(Extracted from the Business Observer – Jan 21, 2015)
JAMAICA'S confidence in the country's investment climate has reached its highest with 65 per cent of firms reporting that it is a good time to expand their productive capacity to take advantage of the future economic opportunities.
The Jamaica Chamber of Commerce (JCC) Conference Board reported that business confidence peaked by 25.2 per cent at the end of the fourth quarter last year compared to the same period in 2013 on the Business and Consumer Confidence Indices on Tuesday. Additionally, consumer confidence has shown a 5 per cent improvement despite little flexibility in spending power.
"People are looking at what's happening around them at the macro level in terms of oil prices going down, the government passing the IMF tests as well as the fact that as we approach the elections consumer confidence usually peaks," managing director of Market Research Services, Don Anderson, stated.
The business confidence index was 122.9 in the 4th quarter survey last year, up from 112.1 in the 3rd quarter and well above the 98.2 recorded in the 4th quarter of 2013. What's more, investment plans have surged 10 per cent higher than the prior peak of 55 per cent set in the 2nd quarter of 2014.
Business firms have expressed increased confidence that the economic policies of the government will act to improve the economy as well as their own firm's prospects, according to the survey which was conducted by Market Research Services. The surge in optimism has occurred despite the fact that firms have so far reported weaker profits than they had anticipated three months earlier.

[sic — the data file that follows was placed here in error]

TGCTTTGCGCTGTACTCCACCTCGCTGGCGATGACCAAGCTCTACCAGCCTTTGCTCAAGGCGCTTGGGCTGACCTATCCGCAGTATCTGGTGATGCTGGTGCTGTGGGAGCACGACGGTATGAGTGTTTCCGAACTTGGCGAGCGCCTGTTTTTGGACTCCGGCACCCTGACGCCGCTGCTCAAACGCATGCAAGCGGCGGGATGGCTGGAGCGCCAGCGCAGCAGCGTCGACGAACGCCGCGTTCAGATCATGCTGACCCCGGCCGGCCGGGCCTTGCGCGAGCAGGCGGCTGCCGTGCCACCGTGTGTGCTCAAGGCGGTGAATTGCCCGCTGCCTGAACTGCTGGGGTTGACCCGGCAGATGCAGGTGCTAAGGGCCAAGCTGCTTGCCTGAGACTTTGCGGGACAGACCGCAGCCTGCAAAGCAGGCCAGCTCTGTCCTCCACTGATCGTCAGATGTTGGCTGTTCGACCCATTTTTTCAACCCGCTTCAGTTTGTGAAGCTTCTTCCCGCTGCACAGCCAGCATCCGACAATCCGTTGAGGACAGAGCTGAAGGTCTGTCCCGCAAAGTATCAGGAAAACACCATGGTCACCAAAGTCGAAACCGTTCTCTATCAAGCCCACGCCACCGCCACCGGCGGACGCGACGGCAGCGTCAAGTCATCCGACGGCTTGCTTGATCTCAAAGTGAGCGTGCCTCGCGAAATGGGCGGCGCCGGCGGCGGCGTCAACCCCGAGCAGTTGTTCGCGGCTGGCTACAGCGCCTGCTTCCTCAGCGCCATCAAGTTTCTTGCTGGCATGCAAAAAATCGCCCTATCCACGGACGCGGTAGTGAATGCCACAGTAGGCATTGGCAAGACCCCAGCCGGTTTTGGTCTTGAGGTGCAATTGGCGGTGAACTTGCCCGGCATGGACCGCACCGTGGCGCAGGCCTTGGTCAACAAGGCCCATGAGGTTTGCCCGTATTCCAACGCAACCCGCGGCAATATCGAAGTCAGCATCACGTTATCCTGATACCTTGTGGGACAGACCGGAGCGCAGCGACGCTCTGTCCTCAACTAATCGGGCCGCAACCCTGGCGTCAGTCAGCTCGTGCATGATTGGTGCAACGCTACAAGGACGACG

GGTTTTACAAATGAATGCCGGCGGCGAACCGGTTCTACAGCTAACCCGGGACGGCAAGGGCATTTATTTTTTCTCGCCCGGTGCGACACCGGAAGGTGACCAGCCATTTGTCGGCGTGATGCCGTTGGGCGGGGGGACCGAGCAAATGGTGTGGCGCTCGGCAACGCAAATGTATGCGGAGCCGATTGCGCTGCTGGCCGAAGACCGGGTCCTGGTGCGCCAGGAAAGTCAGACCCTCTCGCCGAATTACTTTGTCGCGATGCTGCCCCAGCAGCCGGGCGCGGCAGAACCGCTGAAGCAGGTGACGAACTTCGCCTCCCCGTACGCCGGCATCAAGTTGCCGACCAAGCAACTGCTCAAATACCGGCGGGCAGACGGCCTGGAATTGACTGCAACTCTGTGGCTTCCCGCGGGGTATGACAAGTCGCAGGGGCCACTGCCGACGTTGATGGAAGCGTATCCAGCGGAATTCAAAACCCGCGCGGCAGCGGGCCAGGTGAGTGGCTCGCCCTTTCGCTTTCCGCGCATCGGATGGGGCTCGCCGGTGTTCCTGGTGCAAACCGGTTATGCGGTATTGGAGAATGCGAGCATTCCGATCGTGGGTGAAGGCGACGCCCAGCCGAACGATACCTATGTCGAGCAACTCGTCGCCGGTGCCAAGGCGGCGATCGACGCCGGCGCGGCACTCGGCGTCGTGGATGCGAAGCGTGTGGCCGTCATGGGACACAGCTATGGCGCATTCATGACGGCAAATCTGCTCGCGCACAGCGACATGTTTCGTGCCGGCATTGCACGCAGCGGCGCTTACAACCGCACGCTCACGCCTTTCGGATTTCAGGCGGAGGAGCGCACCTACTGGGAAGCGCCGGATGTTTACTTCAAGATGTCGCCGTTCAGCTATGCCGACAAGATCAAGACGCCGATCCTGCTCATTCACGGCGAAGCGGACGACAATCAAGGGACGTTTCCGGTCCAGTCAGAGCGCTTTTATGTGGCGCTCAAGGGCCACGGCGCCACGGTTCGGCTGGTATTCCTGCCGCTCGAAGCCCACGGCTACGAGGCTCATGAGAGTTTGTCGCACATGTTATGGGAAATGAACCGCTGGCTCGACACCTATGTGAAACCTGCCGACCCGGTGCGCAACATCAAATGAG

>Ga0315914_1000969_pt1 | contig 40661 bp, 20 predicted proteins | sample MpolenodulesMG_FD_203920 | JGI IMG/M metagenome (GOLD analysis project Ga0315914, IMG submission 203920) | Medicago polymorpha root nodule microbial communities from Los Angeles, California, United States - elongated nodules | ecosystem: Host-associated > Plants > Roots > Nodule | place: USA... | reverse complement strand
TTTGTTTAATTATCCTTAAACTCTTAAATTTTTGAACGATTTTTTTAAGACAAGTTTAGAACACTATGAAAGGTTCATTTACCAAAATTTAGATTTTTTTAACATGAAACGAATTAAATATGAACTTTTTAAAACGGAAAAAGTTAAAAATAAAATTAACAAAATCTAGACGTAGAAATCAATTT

Anderson stated that the renewed willingness reflects a strong and growing sense that government policies are on the right course. While no comprehensive change in economic policies will be favoured in every detail in every firm, the data clearly indicates that most firms believe that the country is at the forefront of a new economic era, the report added.
"Business confidence is solid. It is the first year in all the 13 years that we have been conducting these surveys that most of the business firms indicate that it is a good time to invest," Anderson told the audience.
"The government's commitment is now essential in reducing any lingering uncertainty about turning the initial promise into actual economic gains," he said.
Anderson added that business firms expect to see high growth in the tourist industry, while real estate, vehicle purchasing and vacation spending are expected to be flat.
Consumer confidence rose at the end of 2014 to its highest level since the closing of the quarter in 2012. Consumer confidence climbed by 16.2 at the end of 2014, moving from 94.6 in 2013 to 110 a year later. This resulted from increased confidence that the economy and job prospects will begin to improve in 2015.
"Consumers are also confident and they believe that things will get better in 2015," Anderson stated. "With an election approaching, consumers believe that the difficult environment that they are now living in cannot continue into the next year, but then somewhere along the line nothing seems to happen and they lose that confidence."